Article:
Adam creates an exquisite set of exhaust manifolds, running down to a custom 3” bore exhaust system with a resonator box but no silencer.
Dashboard, scuttle and new bulkhead in heavy aluminum. There will be no scuttle shake in this car.
Designed with long bottoms for easy and comfy access, the doors work well, and a little more of the tops are chopped off to give Al all the elbow room he wants.
The Smiths Classic clocks looked 1950s rather than 1930s, so we redesigned them with new faces, using period type fonts from the Glasgow School in 1912. Macintosh was a huge influence on the Art Deco movement anyway, so the typeface works perfectly. RR logos, Jaeger logos and the notations in French complete the illusion.
The finished instruments. They were reworked with period fonts by Mrs Ayre, who is usefully a graphic designer.A pleasing fudge was translating the logo on the period-inappropriate voltmeter as “Puissance Electrique” or just electric power.
The dashboard is a work of art, carved in solid Canadian maple to tone with the nickel plating, by local cabinetmaker Greg Sharpe. Clock is the real thing from the 1920s.

One excellent innovation for Ayrspeed and for Al has been the Sunday report. Every Sunday evening, Iain sits down with a glass of Laphroaig and writes Al a report on the week’s progress. This creates discipline. It makes sure Iain doesn’t get sidetracked and keeps his eye on the ball, it means at least one weekly physical visit to the car to take photos to send, and a discussion of progress with the relevant craftsman. It also imposes a regular time to stand back and look at the project, and helps to keep a firm grip on all aspects of the build. The chassis visibly wears some of its history: it is a real post-vintage coachbuilt Rolls getting a new body, and we’re not pretending otherwise.

With the main structure and bones of the car finished, the Wraith was drivable and after brief winter road testing, the skinning of the frames and chassis began. The direction of the project then changed, and the cost and timescale quadrupled. From a cool speedster, it evolved into a world-class 1930-styled show car valued by Hagerty at half a million dollars. One of the brutally expensive but worthwhile decisions was to replace all the chrome plating on the car with nickel: its warm colour changes the whole visual feel of the car, and locks it in the period as well.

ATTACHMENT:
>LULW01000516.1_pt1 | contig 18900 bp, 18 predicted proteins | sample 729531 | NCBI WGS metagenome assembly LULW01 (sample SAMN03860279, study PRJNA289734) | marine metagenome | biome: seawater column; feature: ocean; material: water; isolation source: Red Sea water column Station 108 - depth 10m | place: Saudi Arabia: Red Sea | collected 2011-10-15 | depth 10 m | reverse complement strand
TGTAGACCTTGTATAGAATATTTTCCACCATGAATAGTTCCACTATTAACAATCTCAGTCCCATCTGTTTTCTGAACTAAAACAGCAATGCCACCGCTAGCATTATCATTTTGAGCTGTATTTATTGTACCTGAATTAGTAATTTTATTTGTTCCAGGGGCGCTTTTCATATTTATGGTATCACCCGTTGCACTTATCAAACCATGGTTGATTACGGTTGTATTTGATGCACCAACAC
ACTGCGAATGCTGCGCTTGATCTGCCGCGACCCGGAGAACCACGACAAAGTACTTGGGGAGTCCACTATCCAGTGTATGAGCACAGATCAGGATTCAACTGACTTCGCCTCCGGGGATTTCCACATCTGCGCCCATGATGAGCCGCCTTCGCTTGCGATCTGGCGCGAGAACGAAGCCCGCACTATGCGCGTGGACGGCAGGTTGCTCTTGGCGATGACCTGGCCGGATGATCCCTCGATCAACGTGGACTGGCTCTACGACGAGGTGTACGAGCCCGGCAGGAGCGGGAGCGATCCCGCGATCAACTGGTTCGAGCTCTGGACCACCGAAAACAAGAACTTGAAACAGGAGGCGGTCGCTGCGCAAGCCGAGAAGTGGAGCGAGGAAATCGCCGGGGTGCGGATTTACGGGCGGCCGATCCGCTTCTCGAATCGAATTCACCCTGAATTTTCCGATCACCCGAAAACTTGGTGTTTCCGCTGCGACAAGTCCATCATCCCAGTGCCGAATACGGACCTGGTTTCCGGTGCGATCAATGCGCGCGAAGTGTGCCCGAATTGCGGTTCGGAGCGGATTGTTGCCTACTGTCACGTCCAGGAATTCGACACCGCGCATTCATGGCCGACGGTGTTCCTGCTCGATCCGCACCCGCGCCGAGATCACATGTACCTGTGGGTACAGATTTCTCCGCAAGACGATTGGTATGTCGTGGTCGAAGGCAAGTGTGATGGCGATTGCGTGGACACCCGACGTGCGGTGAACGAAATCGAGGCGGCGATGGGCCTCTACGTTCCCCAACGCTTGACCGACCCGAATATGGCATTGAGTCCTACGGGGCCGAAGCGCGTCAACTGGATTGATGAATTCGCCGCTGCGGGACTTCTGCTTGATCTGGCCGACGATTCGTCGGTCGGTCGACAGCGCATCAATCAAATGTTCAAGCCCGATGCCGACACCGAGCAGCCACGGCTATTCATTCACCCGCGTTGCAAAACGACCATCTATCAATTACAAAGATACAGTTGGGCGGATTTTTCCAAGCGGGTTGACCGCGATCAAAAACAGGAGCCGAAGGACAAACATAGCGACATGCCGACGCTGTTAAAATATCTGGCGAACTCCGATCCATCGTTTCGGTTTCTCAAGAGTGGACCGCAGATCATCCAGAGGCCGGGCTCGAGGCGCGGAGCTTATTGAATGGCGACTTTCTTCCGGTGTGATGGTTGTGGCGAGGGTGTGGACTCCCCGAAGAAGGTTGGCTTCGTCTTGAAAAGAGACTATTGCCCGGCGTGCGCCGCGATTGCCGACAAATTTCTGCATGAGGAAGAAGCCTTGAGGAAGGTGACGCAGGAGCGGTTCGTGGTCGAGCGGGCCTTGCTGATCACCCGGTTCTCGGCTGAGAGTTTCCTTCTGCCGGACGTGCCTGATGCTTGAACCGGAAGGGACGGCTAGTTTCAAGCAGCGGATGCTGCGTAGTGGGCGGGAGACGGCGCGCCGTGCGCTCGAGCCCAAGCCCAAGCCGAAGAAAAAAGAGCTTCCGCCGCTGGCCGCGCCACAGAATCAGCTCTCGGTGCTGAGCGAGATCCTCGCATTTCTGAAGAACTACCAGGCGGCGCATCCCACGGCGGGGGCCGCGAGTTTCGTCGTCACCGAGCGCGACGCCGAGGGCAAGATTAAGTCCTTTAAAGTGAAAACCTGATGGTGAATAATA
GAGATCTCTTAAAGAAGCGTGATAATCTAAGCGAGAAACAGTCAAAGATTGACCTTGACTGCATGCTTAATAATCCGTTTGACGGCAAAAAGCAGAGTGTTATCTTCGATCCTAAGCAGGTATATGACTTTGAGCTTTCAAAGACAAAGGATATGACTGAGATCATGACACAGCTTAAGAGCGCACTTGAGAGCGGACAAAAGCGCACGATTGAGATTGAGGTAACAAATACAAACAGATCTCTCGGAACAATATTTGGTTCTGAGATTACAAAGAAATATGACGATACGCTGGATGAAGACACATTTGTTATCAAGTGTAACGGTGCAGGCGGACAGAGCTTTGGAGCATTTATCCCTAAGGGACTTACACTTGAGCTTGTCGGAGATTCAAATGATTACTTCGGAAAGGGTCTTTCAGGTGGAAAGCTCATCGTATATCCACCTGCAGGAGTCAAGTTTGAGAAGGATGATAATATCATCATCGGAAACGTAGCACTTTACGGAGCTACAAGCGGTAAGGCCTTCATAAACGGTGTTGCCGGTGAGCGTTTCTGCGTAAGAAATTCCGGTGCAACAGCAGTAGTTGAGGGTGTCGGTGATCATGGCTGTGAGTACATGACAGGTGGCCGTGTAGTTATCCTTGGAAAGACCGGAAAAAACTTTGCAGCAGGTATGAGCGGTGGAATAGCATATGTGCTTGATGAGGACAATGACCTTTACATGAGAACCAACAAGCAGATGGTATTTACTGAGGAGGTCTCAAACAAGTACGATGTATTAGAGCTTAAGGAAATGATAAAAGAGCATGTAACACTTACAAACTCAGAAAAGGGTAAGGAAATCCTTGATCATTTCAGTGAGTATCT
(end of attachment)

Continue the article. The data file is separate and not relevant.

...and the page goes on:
The wooden buck for the aluminium Bentley body was cut down to make the narrower RR body.  None of the Bentley body panels ended up being used, as the sharp Greek-temple RR grille dictated a completely different approach.
A wire buck is made, referring to the coal-scuttle shapes of the Brian Johnston sketch, and then the wire frame goes into service as a tool for making the mudguards. Unlike wood, it doesn’t burn and thus contaminate welds.
The sixteen pieces of mudguards are welded together and checked for shape constantly against the buck. The mudguards have a pleasing but brutally expensive reverse curve at their tails: each mudguard is in the hundreds of hours and thousands of dollars.

This upscale change of direction was a conscious decision made with Al the owner, and the end result approached perfection, until the body contractor amputated the front apron and faux chassis horns at the front of the car, and the paint colours went wrong. The mistakes will be corrected in Scotland ready for the car’s eventual formal debut on the Ayrspeed stand at Retromobile in Paris.